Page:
• In the High-Def version, spending experience to upgrade the Werehog's "Combat Ability" will unlock 31 different special moves and combos to use during fights. In the Standard-Def version, there are only five of these special moves.
    • In both versions of the game, the player is awarded a "Rank" at the end of a stage based on their skill. In the High-Def version, Rank is measured based on a player's score, which includes a number of bonuses for finishing levels quickly, grabbing a lot of rings, defeating enemies and executing QTE segments correctly. In the Standard-Def version, a player's rank is measured only based on how quickly the level is completed.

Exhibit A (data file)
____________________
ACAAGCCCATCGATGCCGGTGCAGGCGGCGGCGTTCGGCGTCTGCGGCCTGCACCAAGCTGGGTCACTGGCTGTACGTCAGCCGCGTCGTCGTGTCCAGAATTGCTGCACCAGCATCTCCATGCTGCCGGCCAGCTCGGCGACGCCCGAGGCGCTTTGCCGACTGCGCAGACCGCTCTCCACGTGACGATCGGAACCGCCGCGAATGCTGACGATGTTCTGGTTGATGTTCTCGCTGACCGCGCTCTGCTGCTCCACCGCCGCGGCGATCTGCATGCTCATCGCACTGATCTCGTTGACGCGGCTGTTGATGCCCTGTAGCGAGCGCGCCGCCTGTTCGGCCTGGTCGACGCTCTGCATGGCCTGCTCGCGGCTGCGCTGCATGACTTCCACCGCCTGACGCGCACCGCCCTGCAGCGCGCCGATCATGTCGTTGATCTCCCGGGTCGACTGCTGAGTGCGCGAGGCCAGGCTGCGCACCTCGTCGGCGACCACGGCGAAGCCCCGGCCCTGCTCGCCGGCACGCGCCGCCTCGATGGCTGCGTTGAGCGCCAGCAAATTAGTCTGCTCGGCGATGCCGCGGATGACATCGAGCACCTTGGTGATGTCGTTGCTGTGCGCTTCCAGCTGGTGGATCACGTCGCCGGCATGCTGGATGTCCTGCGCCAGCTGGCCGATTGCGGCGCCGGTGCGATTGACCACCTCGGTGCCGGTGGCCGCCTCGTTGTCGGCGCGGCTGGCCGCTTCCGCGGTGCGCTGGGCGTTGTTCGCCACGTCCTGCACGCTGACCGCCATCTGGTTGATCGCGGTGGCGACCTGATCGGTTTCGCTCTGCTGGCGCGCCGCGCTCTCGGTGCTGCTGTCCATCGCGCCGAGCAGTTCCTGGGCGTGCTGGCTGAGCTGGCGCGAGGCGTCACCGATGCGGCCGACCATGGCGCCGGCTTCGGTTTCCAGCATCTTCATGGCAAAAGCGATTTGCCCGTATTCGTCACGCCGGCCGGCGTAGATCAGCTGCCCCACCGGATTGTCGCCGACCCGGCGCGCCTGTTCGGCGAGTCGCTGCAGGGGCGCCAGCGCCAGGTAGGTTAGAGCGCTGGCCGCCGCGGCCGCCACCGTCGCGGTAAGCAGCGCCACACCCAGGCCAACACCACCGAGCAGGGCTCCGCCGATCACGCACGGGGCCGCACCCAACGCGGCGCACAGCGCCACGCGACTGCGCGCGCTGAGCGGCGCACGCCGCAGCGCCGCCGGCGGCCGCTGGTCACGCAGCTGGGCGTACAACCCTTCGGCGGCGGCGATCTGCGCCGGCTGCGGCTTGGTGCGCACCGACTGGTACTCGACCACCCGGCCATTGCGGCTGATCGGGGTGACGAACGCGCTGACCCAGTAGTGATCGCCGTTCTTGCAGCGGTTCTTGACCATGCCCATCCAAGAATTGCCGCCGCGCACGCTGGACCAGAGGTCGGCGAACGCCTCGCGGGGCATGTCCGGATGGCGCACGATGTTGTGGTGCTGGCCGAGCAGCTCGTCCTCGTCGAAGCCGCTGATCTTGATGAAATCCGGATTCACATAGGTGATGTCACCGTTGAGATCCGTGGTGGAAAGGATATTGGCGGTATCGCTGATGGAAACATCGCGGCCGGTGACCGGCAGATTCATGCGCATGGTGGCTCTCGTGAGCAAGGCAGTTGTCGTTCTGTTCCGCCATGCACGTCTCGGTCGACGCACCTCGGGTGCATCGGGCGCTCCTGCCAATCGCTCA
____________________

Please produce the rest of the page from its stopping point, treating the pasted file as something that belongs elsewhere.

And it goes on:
Night of the Werehog

     It's a g-g-g-ghost!
    It's a g-g-g-ghost!

    Near the launch of Sonic Unleashed, Sega celebrated the launch of "Sega Sammy Visual Entertainment", an animation studio opened not only to create high-quality CGI for Sega games, but to produce feature-length movies. In addition to animating all of the CGI for Sonic Unleashed, Sega Sammy V.E. produced an 11 minute short film titled "SONIC: NIGHT OF THE WEREHOG". In it, Sonic and Chip are caught in a rainstorm and take shelter in what looks to be an old abandoned mansion.